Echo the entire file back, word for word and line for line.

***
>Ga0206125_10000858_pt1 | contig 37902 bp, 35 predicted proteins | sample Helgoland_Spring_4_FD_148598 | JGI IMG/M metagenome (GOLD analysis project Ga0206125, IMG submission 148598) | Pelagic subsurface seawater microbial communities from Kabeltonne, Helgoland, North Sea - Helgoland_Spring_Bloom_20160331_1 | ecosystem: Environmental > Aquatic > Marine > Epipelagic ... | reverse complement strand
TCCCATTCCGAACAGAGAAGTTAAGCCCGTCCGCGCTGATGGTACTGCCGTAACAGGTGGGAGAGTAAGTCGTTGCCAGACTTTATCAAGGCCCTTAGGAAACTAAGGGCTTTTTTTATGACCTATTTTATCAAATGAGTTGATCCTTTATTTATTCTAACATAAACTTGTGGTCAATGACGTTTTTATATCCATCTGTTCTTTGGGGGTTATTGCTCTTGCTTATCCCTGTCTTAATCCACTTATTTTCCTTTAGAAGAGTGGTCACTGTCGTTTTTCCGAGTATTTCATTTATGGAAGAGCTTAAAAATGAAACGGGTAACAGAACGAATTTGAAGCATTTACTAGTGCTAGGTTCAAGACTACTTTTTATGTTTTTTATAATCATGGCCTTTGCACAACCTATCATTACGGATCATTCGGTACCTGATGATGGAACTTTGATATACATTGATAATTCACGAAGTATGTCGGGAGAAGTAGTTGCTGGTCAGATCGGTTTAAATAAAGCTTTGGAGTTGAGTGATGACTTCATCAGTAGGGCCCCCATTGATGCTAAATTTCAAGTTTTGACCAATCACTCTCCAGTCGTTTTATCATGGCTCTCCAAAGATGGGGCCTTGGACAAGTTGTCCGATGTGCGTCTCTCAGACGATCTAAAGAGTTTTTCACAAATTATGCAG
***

>Ga0206125_10000858_pt1 | contig 37902 bp, 35 predicted proteins | sample Helgoland_Spring_4_FD_148598 | JGI IMG/M metagenome (GOLD analysis project Ga0206125, IMG submission 148598) | Pelagic subsurface seawater microbial communities from Kabeltonne, Helgoland, North Sea - Helgoland_Spring_Bloom_20160331_1 | ecosystem: Environmental > Aquatic > Marine > Epipelagic ... | reverse complement strand
TCCCATTCCGAACAGAGAAGTTAAGCCCGTCCGCGCTGATGGTACTGCCGTAACAGGTGGGAGAGTAAGTCGTTGCCAGACTTTATCAAGGCCCTTAGGAAACTAAGGGCTTTTTTTATGACCTATTTTATCAAATGAGTTGATCCTTTATTTATTCTAACATAAACTTGTGGTCAATGACGTTTTTATATCCATCTGTTCTTTGGGGGTTATTGCTCTTGCTTATCCCTGTCTTAATCCACTTATTTTCCTTTAGAAGAGTGGTCACTGTCGTTTTTCCGAGTATTTCATTTATGGAAGAGCTTAAAAATGAAACGGGTAACAGAACGAATTTGAAGCATTTACTAGTGCTAGGTTCAAGACTACTTTTTATGTTTTTTATAATCATGGCCTTTGCACAACCTATCATTACGGATCATTCGGTACCTGATGATGGAACTTTGATATACATTGATAATTCACGAAGTATGTCGGGAGAAGTAGTTGCTGGTCAGATCGGTTTAAATAAAGCTTTGGAGTTGAGTGATGACTTCATCAGTAGGGCCCCCATTGATGCTAAATTTCAAGTTTTGACCAATCACTCTCCAGTCGTTTTATCATGGCTCTCCAAAGATGGGGCCTTGGACAAGTTGTCCGATGTGCGTCTCTCAGACGATCTAAAGAGTTTTTCACAAATTATGCAG